For James, however, the biggest challenge facing the industry overall is how to reduce energy wastage. “If we have a period of extended price hikes, which seems to be the way things are going, there needs to be much more focus on how energy losses can be reduced. Energy reduction, in itself, is a source of negative carbon. If you look at the International Energy Agency’s own analysis, it reflects considerable losses in the system. From generation to transmission and distribution, significant primary energy losses occur through the delivery system. In the US, 70 percent of energy is lost before it gets to the consumer, and in Europe, I think it is around 60 percent. That is significant and presents a massive opportunity.

“There has not been enough investment in this area in the last five years. If we are really going to reduce the industry’s contribution to global CO2 emissions, then we need to tackle this issue. To this end, I believe much more investment in local energy is needed, from the perspectives of both onsite production and consumption, particularly when considering the footprint of large buildings. I think China has had a policy in place since 2007 to reduce energy by four percent per annum. If the rest of the world adopted that we would be in a much better place,” he confirms.

“At Capgemini, for example,” James continues, “our buildings have extensive footprints, and particularly so in India. We have launched a unique Energy Command Center (ECC), built on IoT-based architecture for intuitive resource management. It harnesses a data-driven approach, and employs digitalization to monitor and manage performance of our energy assets, further aiding the sustainability initiatives across our campuses in India. As a result, we have managed to reduce our overall energy consumption in the last year by 21 percent. Organizations operating large sites need to be doing much more of this type of activity to address the wastage issue.”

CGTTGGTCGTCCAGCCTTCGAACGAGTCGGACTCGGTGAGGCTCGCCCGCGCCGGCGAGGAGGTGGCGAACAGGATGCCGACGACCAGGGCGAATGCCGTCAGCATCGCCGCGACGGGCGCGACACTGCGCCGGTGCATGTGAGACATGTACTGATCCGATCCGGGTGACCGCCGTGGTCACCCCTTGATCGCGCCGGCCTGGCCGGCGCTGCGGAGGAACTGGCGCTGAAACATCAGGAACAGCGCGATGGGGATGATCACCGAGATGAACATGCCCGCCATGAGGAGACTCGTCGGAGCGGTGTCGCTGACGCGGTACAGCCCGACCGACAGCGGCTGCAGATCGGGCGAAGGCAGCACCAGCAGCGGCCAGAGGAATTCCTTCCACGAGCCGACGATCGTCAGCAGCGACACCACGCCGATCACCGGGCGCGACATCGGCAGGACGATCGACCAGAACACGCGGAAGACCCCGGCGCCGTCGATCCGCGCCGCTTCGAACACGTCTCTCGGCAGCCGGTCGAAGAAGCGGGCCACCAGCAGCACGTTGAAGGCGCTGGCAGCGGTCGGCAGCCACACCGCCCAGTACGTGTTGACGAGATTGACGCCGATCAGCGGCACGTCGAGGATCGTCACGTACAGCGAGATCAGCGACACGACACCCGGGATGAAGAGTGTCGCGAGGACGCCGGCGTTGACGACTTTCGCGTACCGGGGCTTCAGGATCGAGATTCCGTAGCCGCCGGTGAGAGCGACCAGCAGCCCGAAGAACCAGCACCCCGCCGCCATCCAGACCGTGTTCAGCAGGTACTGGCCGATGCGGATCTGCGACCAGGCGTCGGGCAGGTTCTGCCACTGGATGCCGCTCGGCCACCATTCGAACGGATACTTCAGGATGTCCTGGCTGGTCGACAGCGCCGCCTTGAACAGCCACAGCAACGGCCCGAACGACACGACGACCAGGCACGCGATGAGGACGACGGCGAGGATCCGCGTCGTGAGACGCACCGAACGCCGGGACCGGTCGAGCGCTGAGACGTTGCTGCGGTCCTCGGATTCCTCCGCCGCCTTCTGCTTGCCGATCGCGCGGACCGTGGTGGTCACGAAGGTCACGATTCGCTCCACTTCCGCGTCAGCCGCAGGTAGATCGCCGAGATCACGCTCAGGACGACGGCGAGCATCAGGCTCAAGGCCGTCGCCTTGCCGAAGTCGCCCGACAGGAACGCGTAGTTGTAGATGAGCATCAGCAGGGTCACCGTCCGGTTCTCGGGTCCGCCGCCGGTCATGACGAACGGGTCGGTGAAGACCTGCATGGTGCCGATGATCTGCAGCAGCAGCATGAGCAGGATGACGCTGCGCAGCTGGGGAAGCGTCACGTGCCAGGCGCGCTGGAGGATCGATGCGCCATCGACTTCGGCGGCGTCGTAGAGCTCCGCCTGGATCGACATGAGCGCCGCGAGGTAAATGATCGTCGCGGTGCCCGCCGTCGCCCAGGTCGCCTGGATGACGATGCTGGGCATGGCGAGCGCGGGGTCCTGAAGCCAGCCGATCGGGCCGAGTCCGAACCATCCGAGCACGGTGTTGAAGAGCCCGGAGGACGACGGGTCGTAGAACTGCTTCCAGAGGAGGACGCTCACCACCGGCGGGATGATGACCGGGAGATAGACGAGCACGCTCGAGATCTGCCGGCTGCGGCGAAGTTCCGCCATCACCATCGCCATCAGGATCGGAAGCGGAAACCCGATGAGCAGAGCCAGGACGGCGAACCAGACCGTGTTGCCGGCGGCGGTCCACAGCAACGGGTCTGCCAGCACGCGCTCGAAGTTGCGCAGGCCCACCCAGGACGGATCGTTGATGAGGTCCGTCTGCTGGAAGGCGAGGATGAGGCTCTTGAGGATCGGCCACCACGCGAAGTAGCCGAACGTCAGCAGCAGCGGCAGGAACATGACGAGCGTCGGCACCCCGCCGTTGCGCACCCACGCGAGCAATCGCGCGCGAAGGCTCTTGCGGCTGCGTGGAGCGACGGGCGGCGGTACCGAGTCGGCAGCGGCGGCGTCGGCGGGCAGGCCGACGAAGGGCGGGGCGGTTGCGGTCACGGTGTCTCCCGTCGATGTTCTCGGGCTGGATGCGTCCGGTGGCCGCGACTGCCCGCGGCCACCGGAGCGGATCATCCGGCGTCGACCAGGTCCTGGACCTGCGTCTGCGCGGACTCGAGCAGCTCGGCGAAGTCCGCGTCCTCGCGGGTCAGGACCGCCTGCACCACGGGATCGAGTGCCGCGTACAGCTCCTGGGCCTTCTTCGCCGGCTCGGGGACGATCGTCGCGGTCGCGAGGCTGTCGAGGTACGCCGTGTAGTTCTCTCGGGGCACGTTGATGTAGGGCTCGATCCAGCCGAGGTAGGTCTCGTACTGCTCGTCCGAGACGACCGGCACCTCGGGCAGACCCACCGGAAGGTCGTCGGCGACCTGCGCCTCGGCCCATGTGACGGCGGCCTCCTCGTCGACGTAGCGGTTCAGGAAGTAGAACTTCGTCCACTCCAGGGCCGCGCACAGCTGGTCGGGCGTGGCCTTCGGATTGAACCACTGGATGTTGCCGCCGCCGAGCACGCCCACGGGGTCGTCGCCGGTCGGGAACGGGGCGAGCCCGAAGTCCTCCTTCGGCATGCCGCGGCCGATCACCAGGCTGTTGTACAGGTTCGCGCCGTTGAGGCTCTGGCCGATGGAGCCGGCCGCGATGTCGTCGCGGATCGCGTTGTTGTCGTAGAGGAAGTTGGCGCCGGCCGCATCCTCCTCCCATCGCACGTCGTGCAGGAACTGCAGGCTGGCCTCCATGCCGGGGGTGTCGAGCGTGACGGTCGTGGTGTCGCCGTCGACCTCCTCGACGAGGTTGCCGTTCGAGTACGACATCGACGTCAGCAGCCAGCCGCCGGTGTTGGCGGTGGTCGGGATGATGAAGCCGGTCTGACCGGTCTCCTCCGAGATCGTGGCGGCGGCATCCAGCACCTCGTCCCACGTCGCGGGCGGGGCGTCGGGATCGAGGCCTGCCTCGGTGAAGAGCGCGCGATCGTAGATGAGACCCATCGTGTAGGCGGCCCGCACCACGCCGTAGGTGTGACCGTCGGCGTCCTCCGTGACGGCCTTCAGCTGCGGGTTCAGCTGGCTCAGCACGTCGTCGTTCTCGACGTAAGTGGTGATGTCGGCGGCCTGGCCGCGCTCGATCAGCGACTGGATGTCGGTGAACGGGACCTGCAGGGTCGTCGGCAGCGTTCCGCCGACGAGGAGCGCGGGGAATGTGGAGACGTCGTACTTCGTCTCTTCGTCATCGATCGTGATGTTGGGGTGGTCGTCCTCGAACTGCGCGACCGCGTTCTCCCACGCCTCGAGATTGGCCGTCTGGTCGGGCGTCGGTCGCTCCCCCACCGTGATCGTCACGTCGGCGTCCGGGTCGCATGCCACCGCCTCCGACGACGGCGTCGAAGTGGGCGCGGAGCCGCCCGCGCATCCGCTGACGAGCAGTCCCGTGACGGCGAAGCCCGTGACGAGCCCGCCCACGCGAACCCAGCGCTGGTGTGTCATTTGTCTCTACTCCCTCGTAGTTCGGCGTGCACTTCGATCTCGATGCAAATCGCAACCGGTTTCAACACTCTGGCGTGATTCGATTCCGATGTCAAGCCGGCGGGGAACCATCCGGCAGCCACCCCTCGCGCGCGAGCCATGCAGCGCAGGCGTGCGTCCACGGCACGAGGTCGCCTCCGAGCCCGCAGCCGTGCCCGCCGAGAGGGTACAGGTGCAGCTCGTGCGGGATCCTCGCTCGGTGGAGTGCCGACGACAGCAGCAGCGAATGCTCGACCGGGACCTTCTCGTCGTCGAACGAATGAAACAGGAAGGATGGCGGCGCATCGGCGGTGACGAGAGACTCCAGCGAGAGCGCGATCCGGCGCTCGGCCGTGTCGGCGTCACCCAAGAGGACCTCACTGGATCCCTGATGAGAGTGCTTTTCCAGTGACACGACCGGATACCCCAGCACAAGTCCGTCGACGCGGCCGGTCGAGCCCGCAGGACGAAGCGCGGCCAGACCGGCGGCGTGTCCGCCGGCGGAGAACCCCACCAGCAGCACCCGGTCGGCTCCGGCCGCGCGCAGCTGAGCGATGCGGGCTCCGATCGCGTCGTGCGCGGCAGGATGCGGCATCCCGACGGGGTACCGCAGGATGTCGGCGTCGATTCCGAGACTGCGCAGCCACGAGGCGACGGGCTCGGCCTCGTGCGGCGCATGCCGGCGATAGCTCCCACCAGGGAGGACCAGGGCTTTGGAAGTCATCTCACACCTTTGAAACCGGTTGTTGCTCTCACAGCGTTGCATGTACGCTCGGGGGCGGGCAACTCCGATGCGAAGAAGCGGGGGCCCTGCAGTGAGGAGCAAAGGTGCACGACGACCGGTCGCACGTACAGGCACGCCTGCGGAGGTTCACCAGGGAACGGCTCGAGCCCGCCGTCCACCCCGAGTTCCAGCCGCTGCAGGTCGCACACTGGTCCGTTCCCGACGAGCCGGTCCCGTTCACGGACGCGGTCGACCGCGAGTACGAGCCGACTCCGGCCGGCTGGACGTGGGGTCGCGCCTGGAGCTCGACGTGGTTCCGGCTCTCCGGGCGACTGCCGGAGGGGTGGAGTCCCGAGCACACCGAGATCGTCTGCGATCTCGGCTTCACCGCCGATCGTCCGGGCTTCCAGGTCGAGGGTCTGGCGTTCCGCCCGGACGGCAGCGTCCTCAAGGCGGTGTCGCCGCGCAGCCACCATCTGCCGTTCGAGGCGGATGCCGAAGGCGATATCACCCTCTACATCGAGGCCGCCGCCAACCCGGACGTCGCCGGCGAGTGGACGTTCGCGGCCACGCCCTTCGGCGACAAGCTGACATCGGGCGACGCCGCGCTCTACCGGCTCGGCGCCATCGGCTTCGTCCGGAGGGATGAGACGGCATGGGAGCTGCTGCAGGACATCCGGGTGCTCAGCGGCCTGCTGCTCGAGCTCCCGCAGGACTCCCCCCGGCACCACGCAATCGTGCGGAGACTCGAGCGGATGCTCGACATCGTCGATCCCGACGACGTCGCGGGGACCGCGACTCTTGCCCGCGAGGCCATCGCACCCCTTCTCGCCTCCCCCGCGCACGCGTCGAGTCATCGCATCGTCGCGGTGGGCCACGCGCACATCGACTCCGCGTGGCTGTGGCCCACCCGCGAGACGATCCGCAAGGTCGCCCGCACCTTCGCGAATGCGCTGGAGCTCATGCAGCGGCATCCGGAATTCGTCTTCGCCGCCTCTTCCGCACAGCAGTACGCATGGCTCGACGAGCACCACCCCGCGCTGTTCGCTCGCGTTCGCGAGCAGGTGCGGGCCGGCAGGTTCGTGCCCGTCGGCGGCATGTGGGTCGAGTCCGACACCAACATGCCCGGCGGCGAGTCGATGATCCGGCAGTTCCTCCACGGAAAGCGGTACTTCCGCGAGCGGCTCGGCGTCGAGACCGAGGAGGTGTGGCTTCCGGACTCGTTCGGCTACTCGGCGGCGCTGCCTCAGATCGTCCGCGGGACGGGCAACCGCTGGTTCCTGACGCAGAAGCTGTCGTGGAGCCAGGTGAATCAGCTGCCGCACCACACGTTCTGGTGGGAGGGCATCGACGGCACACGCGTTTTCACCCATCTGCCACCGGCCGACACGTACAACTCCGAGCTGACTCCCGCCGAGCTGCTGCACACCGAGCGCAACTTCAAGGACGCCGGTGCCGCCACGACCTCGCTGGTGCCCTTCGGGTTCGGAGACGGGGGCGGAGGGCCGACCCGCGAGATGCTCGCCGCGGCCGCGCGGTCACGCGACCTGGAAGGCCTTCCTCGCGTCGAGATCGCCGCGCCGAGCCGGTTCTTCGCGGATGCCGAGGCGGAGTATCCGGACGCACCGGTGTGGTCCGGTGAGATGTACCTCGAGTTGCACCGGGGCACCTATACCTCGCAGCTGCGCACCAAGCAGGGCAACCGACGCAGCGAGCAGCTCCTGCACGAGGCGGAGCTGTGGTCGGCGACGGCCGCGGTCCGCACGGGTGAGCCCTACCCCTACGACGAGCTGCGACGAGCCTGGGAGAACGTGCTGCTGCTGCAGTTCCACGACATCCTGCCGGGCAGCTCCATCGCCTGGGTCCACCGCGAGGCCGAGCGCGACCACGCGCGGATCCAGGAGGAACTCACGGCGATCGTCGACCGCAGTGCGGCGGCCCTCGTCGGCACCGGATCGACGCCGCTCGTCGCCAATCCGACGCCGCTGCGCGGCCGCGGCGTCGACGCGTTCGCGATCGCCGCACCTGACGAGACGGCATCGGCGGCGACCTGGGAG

Maintaining balance 

A further example of managing energy assets can be seen in the nationalgridESO Demand Flexibility Service (DFS) trials. Creating more flexibility on the electricity system is vital for running a clean, green and fair system. The service aims to reduce demand by rewarding participating customers. In times of system stress, it could avoid the use of expensive and polluting fossil fuel generators.